Triangle Shirtwaist Factory fire

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Coordinates: 40°43′48″N 73°59′43″W / 40.730085°N 73.995356°W / 40.730085; -73.995356

Triangle Shirtwaist Factory fire
Image of Triangle Shirtwaist Factory fire on March 25 - 1911.jpg
Time 4:40 PM (Eastern Time)
Date March 25, 1911 (1911-03-25)
Location Asch Building
Manhattan, New York City, U.S.
Deaths 146
Injuries 71

The Triangle Shirtwaist Factory fire in Manhattan, New York City on March 25, 1911 was the deadliest industrial disaster in the history of the city, and one of the deadliest in U.S. history. The fire caused the deaths of 146 garment workers – 123 women and 23 men [1] – who died from the fire, smoke inhalation, or falling or jumping to their deaths. Most of the victims were recent Jewish and Italian immigrant women aged sixteen to twenty-three;[2][3][4] of the victims whose ages are known, the oldest victim was Providenza Panno at 43, and the youngest were 14-year-olds Kate Leone and "Sara" Rosaria Maltese.[5]

Because the owners had locked the doors to the stairwells and exits, a common practice used to prevent workers from taking unauthorized breaks and pilferage,[6] many of the workers who could not escape the burning building jumped from the eighth, ninth, and tenth floors to the streets below. The fire led to legislation requiring improved factory safety standards and helped spur the growth of the International Ladies' Garment Workers' Union, which fought for better working conditions for sweatshop workers.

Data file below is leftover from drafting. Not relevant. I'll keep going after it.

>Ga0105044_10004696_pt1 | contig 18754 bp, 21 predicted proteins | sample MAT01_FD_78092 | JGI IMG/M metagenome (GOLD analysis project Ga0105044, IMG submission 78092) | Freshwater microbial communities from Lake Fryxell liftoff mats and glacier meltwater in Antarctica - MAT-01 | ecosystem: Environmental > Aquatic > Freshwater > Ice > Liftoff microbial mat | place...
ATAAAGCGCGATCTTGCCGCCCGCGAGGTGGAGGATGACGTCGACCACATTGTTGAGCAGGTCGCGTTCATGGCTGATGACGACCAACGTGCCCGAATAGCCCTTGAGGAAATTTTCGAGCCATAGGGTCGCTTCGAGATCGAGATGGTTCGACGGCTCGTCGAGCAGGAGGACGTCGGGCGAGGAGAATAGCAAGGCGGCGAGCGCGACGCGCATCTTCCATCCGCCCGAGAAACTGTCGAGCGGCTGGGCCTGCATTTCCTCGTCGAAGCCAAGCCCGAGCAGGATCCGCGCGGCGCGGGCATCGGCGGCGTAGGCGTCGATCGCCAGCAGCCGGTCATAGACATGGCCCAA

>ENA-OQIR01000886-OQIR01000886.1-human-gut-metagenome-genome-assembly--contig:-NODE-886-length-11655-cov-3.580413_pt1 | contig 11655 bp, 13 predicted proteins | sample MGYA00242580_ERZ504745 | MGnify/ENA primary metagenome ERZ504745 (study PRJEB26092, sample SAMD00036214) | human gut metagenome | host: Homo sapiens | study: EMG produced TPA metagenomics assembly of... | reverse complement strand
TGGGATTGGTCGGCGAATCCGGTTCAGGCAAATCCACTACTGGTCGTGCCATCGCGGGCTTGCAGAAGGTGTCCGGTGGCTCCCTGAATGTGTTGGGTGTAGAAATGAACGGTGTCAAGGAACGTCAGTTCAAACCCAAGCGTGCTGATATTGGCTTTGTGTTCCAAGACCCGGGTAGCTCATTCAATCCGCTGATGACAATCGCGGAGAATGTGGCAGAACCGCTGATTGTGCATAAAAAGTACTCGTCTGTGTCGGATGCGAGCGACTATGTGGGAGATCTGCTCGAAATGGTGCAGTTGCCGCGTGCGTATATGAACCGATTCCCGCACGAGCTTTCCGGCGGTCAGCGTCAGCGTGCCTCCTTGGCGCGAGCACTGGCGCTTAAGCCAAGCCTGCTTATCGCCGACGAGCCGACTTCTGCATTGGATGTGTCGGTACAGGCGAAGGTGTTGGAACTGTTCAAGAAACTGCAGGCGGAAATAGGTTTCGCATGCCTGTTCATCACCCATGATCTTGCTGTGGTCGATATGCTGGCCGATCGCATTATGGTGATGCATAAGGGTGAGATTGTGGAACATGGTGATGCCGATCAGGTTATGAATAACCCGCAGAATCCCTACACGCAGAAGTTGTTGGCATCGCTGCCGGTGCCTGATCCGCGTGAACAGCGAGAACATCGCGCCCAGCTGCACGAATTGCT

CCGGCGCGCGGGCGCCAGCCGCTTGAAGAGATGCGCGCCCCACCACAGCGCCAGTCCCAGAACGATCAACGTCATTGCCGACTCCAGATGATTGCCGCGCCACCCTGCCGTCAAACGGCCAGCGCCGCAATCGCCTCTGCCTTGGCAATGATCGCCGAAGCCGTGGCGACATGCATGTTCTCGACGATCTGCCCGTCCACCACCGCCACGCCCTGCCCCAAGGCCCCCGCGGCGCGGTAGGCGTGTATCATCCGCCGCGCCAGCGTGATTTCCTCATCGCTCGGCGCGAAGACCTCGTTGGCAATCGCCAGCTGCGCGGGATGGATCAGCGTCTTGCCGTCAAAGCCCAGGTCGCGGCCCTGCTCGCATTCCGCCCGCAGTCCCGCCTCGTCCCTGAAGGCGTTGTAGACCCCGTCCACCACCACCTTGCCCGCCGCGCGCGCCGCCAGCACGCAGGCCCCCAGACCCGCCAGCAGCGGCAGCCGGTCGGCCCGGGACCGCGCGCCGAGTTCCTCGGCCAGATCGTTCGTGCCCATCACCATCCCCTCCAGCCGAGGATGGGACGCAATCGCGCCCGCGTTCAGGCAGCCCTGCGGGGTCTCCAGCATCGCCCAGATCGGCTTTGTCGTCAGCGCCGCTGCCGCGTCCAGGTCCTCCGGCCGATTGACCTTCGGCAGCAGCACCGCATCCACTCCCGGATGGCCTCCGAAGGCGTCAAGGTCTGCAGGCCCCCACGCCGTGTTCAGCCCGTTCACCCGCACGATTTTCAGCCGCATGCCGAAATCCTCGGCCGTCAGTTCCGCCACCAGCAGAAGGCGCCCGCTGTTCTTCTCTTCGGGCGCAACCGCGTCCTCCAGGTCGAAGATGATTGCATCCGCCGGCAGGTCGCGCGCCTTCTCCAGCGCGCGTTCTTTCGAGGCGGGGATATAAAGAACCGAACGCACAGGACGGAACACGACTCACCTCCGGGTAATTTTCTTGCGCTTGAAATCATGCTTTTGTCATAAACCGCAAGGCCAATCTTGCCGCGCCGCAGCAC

The factory was located in the Asch Building, at 23–29 Washington Place in the Greenwich Village neighborhood of Manhattan, now known as the Brown Building and part of New York University. The building has been designated a National Historic Landmark and a New York City landmark.[7]

Fire[edit]

A horse-drawn fire engine en route to the burning factory

The Triangle Waist Company[8] factory occupied the eighth, ninth, and tenth floors of the 10-story Asch Building on the northwest corner of Greene Street and Washington Place, just east of Washington Square Park, in the Greenwich Village area of New York City. Under the ownership of Max Blanck and Isaac Harris, the factory produced women's blouses, known as "shirtwaists." The factory normally employed about 500 workers, mostly young immigrant women, who worked nine hours a day on weekdays plus seven hours on Saturdays,[9] earning for their 52 hours of work between $7 and $12 a week,[6] the 2014 equivalent of $166 to $285 a week, or $3.20 to $5.50 per hour.[10]